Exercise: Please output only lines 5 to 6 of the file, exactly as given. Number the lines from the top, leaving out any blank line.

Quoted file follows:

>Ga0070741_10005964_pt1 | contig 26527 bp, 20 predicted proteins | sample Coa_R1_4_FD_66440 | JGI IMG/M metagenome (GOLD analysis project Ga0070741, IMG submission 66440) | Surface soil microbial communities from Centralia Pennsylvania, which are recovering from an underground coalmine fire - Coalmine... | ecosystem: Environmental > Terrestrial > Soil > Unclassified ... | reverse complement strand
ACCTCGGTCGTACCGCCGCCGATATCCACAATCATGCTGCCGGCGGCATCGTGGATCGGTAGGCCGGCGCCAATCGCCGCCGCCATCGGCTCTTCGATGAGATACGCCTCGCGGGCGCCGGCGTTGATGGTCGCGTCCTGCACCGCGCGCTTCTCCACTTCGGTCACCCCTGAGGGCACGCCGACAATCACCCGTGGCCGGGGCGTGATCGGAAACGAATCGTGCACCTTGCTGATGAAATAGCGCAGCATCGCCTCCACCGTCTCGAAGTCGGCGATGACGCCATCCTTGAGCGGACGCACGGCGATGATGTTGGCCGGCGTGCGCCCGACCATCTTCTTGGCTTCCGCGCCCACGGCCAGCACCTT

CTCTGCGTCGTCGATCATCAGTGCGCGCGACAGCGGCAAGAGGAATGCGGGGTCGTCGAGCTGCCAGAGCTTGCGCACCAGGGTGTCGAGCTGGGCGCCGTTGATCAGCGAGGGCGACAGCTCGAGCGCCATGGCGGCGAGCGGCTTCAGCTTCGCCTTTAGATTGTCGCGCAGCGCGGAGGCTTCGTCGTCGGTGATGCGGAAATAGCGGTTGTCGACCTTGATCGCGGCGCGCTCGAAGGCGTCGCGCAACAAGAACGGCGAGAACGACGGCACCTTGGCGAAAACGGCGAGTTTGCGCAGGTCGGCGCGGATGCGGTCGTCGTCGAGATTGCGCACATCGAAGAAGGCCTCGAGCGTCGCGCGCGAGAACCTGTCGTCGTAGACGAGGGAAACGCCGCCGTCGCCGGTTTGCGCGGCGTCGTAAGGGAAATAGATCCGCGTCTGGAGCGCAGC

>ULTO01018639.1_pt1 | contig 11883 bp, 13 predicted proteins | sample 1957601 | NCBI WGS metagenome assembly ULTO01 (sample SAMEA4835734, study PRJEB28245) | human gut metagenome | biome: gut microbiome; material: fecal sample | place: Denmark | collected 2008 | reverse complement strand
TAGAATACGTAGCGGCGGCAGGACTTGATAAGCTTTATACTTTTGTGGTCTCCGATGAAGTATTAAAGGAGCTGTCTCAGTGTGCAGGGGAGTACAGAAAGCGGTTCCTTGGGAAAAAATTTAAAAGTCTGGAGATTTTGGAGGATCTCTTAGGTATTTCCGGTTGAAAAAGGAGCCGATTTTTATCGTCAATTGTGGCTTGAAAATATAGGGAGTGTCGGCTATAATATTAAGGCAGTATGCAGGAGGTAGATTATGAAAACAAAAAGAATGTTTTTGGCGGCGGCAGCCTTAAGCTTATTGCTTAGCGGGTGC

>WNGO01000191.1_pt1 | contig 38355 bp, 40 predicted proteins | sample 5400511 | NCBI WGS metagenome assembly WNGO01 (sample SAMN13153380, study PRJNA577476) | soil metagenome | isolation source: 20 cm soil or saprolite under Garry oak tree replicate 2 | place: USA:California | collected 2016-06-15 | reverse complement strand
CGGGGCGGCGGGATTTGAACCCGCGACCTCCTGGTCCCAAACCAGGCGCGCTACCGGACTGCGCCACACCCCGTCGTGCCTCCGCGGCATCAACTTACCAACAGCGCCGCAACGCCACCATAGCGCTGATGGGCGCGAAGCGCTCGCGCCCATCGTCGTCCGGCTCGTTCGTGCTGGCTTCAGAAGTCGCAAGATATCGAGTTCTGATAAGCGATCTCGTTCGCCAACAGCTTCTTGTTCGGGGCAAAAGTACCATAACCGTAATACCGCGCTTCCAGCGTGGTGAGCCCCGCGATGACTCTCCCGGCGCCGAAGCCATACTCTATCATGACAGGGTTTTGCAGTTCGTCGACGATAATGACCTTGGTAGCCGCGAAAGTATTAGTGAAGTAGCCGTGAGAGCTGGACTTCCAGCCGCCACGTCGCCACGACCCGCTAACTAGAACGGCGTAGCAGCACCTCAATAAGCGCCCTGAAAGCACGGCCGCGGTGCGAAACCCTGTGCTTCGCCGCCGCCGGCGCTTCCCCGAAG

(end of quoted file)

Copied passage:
TAGAATACGTAGCGGCGGCAGGACTTGATAAGCTTTATACTTTTGTGGTCTCCGATGAAGTATTAAAGGAGCTGTCTCAGTGTGCAGGGGAGTACAGAAAGCGGTTCCTTGGGAAAAAATTTAAAAGTCTGGAGATTTTGGAGGATCTCTTAGGTATTTCCGGTTGAAAAAGGAGCCGATTTTTATCGTCAATTGTGGCTTGAAAATATAGGGAGTGTCGGCTATAATATTAAGGCAGTATGCAGGAGGTAGATTATGAAAACAAAAAGAATGTTTTTGGCGGCGGCAGCCTTAAGCTTATTGCTTAGCGGGTGC

>WNGO01000191.1_pt1 | contig 38355 bp, 40 predicted proteins | sample 5400511 | NCBI WGS metagenome assembly WNGO01 (sample SAMN13153380, study PRJNA577476) | soil metagenome | isolation source: 20 cm soil or saprolite under Garry oak tree replicate 2 | place: USA:California | collected 2016-06-15 | reverse complement strand